UNITED NATIONS (TURKIS HJOURNAL) – As today marks the International Day of Women and Girls in Science annually observed on February 11, the United Nations is emphasizing an ever increasing call for more equality within the field of scientific research and mathematics for women and girls.
The United Nations General Assembly in December 2015, adopted a resolution that created an annual International Day to recognize the essential role that women and girls play in the scientific and technology communities..
U.N. Secretary-General Antonio Guterres said that due to “systematic discrimination” within those sectors, women work in less than 30 percent of research and development positions globally.
Mr. Guterres stressed that the time has come to fully support and invest in women and girls who want to pursue careers in this field and delivered his crucial message to mark this very important day.
The secretary-general commented that: “We need to encourage and support girls and women to achieve their full potential as scientific researchers and innovators. Women and girls need this, and the world needs this.”
As part of the Sustainable Development Goals (SDGs), Mr. Guterres said it is essential to give girls and women, greater opportunities and equality within the scientific research and math sectors “if we are to achieve our ambitions” for the sustainable goals.
It is essential to overcome stereotypes and bias that has traditionally been depicted by the media and society as a predominantly male profession, the U.N. chief stated.
Two additional top U.N. officials also shared their views about this in a joint statement today. Director-General of the U.N. Educational, Scientific and Cultural Organization (UNESCO), Audrey Azoulay and Executive Director of U.N. Women, Phumzile Mlambo-Ngcuka stated that the overall image that only men prevail within those sectors is making it even harder for girls to have the confidence that they can also become scientists, explorers and inventors.
The related topic to be pondered within this context is the fact that past and current education around the world, rarely mentions prominent achievements of women and girls within these sectors as well as other sectors. One excellent example of a woman who was a pioneer within scientific research and math was Marie Curie.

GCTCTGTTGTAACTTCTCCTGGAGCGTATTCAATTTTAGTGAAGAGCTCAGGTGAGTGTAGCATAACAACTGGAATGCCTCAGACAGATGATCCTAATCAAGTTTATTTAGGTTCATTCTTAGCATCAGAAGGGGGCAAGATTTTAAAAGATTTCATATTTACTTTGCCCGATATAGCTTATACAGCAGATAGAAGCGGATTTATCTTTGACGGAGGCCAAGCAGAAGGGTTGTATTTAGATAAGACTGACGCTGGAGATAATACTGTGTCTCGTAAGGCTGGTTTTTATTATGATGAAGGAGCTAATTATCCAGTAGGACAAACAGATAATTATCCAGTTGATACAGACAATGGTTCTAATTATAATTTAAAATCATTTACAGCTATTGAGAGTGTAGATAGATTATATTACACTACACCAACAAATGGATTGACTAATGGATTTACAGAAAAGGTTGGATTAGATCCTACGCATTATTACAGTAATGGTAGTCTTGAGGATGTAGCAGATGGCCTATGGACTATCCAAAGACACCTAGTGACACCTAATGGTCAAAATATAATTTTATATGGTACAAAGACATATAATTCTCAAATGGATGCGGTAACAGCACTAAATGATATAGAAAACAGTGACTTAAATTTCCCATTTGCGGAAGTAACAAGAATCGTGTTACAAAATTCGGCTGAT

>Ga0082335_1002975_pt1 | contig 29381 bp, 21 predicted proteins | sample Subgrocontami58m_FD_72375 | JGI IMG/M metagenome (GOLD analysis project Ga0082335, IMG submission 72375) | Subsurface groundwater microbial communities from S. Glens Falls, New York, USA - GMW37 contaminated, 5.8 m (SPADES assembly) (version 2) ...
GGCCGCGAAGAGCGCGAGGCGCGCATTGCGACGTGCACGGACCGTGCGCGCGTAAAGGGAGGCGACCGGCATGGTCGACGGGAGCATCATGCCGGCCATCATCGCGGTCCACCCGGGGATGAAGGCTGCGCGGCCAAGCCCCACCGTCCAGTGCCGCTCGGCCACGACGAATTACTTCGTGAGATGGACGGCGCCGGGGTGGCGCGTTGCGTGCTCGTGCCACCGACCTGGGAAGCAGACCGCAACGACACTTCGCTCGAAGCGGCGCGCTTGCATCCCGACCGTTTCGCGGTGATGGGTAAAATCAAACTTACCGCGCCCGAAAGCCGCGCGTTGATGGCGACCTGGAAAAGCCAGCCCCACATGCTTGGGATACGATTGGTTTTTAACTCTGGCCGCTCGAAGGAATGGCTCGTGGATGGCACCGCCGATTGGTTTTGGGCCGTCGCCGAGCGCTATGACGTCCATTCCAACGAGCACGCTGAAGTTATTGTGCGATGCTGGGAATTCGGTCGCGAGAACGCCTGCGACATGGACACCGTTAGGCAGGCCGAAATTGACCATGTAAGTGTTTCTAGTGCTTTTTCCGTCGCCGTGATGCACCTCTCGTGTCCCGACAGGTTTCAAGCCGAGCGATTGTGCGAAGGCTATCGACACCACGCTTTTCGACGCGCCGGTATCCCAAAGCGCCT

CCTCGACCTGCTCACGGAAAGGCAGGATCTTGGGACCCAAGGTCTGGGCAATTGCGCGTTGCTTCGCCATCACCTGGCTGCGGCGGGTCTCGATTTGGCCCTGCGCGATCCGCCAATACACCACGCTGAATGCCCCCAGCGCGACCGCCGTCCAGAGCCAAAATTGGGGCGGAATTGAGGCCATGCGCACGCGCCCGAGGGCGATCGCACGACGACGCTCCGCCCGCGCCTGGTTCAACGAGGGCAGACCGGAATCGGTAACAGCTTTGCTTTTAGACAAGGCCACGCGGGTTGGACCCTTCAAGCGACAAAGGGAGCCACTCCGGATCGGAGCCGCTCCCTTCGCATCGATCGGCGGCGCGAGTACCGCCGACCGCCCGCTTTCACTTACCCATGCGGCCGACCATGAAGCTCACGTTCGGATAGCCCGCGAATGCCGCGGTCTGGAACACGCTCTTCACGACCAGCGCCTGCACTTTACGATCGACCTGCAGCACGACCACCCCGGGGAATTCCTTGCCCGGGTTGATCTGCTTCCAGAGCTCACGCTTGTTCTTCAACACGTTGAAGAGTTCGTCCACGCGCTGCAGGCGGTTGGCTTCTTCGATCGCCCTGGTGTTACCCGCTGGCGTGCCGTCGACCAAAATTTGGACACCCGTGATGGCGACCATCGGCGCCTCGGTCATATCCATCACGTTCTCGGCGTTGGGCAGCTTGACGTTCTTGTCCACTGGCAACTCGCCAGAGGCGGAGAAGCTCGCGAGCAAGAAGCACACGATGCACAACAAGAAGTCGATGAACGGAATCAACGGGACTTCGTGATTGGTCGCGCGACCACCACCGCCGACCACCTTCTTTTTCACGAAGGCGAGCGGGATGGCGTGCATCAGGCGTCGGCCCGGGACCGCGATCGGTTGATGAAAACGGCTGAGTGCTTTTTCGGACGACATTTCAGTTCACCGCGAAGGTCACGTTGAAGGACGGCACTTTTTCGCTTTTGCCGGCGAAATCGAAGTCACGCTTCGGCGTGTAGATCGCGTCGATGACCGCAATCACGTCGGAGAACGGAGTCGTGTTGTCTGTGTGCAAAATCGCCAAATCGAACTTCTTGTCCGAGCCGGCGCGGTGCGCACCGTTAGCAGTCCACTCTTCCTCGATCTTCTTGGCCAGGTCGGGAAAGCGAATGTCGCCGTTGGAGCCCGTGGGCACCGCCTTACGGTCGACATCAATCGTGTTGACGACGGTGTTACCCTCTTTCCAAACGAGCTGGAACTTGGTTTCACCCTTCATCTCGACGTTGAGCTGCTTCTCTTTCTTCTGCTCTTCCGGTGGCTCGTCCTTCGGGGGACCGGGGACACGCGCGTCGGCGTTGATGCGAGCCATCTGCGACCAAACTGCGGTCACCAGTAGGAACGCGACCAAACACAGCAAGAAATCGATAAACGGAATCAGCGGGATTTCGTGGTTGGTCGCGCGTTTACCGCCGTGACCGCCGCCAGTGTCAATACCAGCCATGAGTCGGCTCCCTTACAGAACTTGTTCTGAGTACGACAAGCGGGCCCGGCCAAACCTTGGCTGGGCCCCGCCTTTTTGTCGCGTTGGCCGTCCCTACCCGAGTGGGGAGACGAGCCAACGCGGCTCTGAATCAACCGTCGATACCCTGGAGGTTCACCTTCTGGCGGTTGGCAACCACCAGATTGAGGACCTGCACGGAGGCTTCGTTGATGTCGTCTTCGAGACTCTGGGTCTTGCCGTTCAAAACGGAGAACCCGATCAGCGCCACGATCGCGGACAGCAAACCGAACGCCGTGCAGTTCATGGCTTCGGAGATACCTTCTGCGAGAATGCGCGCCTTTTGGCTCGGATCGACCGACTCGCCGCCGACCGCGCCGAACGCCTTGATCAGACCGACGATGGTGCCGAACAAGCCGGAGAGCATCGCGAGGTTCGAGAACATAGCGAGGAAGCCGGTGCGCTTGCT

Both U.N. officials commented that their hope for the future is that more females will be recognized for their ongoing achievements in science and technology across the globe and added “which will be the greatest when it draws on the full talent, creativity and ideas of women and girls in science.”
Since women are the majority worldwide, it is vital that their innate talents be recognized in these areas and that they receive the highest level of training possible within their nations as well as being given incentives to achieve within these areas that the directors said are so “vital to developing economies.”
They also echoed the secretary-general’s alert to deal with gender stereotypes across the board whether in classrooms. at work and in society at large. They stressed that this will require a major shift and bolder steps to conquer long ingrained attitudes.
The director-general and executive director also stated that “Tackling some of the greatest challenges of the 2030 Agenda for Sustainable Development – from improving health to combating climate change – will rely on harnessing all talent.”